They insisted on a photo, teased me that bikers never get laid, shook my hand and were gone before the mud on their tires even had time to dry.
I suppose that episode best sums of this leg of the trip. Perhaps it´s that I finally have some travel experience, but things that would have ruined my day in the past are now interesting stories or, at worst, annoyances easily remedied by blue skies and friendly faces.
If we all knock on wood together, I might even venture that I´m getting pretty good at this cycle tour thing.
Back on the road and happy to be there – who could ask for more?
The rain in Spain just ain´t the same 12/31/2009Posted by mikeonbike in cycling, travel.
Tags: basque, bordeaux, border, france, mountains, pyrenees, rain, spain
If the gods were to gather for a winter convention, it would surely be held in Spain. After spitting out buckets of rain in Belgium and freezing my particulars in central France, the Basque region was one of the most welcome changes of the trip.
I´ve been following the northern coastline from the border – nothing but miles of beaches on one side and the velvet green peaks of the Pyrenees on the other. The mountain climbs have been leg-screamers at times, but the descents make them worth the effort. There is nothing like blasting down a winding pass at 60 km/h - you have to enjoy every second because the next might see your guts painted on the highway with a 400-meter brush stroke.
I´m still trying to figure out the Spanish people, which is rather difficult since my vocabulary is limited to ¨I like¨ (I don´t know what I like, but I like), ¨water¨and ¨please¨. So far the folks seem incredibly laid back, kind of like the French without appointment books. But there are definitely two things I don´t like here:
- The Spanish don´t eat soup. I´ve checked every supermarket. No soup.
- Motorists think the frequency of horn blasts is directly proportional to the speed of traffic.
These are just minor annoyances, though, and since the temperature is hovering around 20°C, I´m not about to complain.
Still, I have to admit that a teeny tiny part of me is still in France. I crossed the border just when I started feeling comfortable with the language and culture, and truth be told, I miss it more than I would have ever expected. The cities there were so alive, so vibrant, that sometimes I´d just lean on my bike in the downtown plazas and soak it all up like some blue-eyed sponge, always thirsty for more. Here´s a clip of a random 30 seconds in Bordeaux:
There are so many things I want to experience that I´m starting to realize the only enemy of this trip is time. It´s like a bird overhead, always circling, perched around the bend, and yet never seeing what I see or feeling what I feel. All it counts are these days away.
Freezing my festicles 12/17/2009Posted by mikeonbike in cycling, travel.
Tags: bordeaux, camping, france, holidays, paris, winter
This is the first year that I could recall the exact moment when winter wrestled the sunshine from autumn. I was leaving Bellegarde, heading south, when a frosty gust of wind swept across the road and when I looked up, the blue skies went grey. And that’s the way they’ve stayed for the better part of a week.
Living on the road is an entirely different beast when the weather is difficult, and there have been times when this monster has roared. I’ve had frozen toes, icy food and so much frost on my tent that I’ve had to wiggle free like some kind of freakish Arctic worm. But I’ve also learned a lot – about myself and how to, y’know, not die – so the last few days have been uncomfortable but perfectly tolerable.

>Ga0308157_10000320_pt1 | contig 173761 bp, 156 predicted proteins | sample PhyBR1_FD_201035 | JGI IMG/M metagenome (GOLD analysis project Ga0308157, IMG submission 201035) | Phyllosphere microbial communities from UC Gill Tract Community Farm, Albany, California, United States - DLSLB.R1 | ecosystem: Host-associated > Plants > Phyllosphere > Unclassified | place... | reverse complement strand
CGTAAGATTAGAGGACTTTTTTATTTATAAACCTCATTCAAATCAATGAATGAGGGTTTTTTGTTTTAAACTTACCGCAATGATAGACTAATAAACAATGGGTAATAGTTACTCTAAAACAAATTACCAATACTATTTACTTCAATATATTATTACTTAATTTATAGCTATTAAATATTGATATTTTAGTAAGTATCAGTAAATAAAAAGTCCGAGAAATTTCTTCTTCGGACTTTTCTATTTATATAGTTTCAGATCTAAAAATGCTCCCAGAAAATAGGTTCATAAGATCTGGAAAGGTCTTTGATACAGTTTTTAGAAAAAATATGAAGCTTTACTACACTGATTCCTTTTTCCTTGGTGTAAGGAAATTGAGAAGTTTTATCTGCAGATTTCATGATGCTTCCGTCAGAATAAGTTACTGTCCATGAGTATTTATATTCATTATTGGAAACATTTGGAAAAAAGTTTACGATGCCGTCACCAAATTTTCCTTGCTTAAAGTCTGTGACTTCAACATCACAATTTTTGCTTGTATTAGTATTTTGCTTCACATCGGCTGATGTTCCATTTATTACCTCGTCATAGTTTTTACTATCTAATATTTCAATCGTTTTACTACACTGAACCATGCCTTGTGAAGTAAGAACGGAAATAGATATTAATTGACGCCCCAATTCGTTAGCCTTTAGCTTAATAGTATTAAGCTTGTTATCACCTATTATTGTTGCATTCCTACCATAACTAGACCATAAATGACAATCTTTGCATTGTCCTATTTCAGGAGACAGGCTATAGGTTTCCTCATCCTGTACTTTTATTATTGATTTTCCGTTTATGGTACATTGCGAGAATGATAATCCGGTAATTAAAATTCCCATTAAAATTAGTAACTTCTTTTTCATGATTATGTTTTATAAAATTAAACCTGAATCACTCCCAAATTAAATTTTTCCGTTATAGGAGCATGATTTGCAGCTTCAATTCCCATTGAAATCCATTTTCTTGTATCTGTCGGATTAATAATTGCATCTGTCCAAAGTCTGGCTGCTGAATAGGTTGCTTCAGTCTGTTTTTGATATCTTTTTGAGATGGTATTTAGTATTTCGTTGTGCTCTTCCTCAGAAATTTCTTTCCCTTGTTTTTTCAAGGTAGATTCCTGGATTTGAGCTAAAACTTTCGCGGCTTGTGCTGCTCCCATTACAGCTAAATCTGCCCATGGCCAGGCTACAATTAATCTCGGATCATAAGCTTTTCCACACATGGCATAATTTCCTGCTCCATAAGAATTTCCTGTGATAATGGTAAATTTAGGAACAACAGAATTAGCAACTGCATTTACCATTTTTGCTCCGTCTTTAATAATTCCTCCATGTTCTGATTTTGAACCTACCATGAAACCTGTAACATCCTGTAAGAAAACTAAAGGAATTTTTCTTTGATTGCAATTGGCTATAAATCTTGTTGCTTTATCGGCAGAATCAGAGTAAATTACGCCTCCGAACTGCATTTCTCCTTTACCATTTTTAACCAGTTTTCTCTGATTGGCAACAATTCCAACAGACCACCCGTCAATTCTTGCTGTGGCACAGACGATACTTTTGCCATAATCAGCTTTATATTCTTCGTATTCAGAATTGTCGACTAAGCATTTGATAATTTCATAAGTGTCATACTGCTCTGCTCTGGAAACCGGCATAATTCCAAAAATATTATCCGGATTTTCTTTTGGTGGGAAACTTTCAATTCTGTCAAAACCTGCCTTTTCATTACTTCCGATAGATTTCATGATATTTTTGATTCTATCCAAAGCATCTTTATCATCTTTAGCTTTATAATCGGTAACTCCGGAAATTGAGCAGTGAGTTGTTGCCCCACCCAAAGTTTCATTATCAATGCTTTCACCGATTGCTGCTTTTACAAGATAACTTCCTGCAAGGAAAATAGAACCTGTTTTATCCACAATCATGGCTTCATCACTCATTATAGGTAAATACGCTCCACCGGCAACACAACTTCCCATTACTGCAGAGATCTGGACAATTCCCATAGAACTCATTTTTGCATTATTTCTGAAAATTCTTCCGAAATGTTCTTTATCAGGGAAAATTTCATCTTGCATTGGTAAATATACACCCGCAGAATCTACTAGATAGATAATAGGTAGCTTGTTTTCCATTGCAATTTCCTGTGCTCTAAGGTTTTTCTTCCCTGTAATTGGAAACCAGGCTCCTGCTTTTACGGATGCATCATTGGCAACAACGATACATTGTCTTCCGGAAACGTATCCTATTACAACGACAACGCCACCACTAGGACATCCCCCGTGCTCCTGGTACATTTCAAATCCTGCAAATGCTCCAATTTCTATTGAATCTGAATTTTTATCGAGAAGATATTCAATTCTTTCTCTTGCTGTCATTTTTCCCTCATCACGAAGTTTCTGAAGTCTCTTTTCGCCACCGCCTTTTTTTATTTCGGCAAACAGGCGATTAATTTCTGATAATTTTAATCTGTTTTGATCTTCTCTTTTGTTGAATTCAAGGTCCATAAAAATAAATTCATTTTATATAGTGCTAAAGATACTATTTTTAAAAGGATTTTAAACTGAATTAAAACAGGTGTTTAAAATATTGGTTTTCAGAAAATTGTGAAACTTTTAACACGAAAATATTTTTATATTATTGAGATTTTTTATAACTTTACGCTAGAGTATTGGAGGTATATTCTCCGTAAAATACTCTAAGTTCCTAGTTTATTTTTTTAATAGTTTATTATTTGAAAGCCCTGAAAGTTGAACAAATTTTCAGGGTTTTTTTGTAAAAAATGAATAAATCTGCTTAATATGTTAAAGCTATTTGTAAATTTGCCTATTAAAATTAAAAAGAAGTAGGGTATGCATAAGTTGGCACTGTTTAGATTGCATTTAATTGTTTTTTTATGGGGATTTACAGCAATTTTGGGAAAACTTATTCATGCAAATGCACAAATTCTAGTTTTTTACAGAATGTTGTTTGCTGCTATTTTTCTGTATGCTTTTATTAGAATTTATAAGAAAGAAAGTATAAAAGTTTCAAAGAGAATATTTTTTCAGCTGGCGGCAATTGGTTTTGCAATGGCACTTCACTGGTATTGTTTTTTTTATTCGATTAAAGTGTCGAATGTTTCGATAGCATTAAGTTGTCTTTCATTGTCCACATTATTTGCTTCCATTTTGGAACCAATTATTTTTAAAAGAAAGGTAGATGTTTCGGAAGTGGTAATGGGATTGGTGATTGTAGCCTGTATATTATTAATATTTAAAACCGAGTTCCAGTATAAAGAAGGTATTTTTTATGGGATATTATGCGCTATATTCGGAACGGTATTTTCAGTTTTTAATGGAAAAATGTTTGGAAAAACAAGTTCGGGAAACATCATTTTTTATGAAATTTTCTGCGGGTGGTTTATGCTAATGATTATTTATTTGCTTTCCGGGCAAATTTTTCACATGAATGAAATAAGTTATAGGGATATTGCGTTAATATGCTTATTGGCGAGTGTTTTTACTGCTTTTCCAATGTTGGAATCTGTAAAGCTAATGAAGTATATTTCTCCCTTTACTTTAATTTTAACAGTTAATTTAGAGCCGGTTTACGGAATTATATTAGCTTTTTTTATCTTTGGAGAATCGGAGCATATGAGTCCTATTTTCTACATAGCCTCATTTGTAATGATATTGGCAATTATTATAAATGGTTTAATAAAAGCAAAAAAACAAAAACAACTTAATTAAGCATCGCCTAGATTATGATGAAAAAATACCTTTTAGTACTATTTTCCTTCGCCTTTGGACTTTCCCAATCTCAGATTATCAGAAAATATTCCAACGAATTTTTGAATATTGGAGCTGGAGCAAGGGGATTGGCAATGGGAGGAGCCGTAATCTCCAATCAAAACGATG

Thankfully, my bike is headed in the right direction and I’m nearly in Bordeaux, in the southwest corner of the country. Slowly but surely I’m making my way to Spain, the thought of which is what keeps me going when I’m climbing hill after hill with numb feet. I’m no meteorologist, but I’m certain that it must be warmer there.
It’s a pity that I’m forced to rush for the border because France has been incredible. Far from the snotty French I expected, the people are exceptionally warm and are not only happy, but excited to offer me assistance whenever possible. One couple even filled my water bottle with a litre of cabernet sauvignon – not the best frosty treat, though a nice gift all the same. Perhaps the biggest surprise, though, is that my French has gone from dismal to slightly coherent. I can’t exactly carry conversations, but I do manage to give them a good nudge. It’s a work in progress.
And what of Paris? Amazing. Biking down Avenue Charles de Gaulle, past the Arc de Triomphe, weaving in and out of the crush of traffic was an experience I will never forget. For awhile I forgot I was even riding my bike – I was just a part of an enormous metropolitan creature, an atom in an artery, and I simply arrived exactly where I was supposed to be. Time got away from me and all I wanted of the lights and flavours and sounds was more, so I criss-crossed the downtown streets until nearly midnight. Magic.
I don’t know when I’ll be near a computer again, so I want to take a quick moment to thank everyone for following my trip. It gets a bit lonely on the road sometimes, but all your kind words have kept me going over the past six months and 9,000 km. To each of you, I wish a Merry Christmas and a very happy New Year. All the best!
A latitude adjustment 12/07/2009Posted by mikeonbike in cycling, travel.
Tags: belgium, france, rain, vimy, war, winter
1 comment so far
Although this is my first update in a long time, it’s pretty easy to describe the past few weeks. Mud. Lots and lots of mud.
Everything about Belgium was spectacular except the weather. At one point I had nine consecutive days of rain, and with soggy feet and a runny nose, the novelty of biking in a new country quickly disappeared.
Still, I was able to visit all the spots I wanted – Antwerp, Brussels, Gent and especially Ypres. The latter was a vital point in the Great War and it was fascinating to tour the battlefields and cemetaries.
After getting soaked for the last time in Belgium, I happily crossed the border to France and explored the city of Lille. By explore I mean I got lost in Lille for an entire afternoon – very educational.
Then, purely by accident, I happened upon Vimy and ended up camping just below the famous ridge. Sleeping on the top would have been a poor choice indeed, because to this day there are still undetonated explosives littering the plateau, and the battlefield itself is guarded with an electric fence.
But what a place! The monument, a few kilometres from the trenches, is overpowering in its size and significance. Canada has a reputation for being modest, for never celebrating our heroes, but in this case we artfully (and rightly) honoured the memory of our soldiers. Visiting the site was sobering, but also reason to look at our flag with pride.
Tomorrow is Paris, and then it’s south to Spain as fast as my little legs can pedal. It’s getting cold!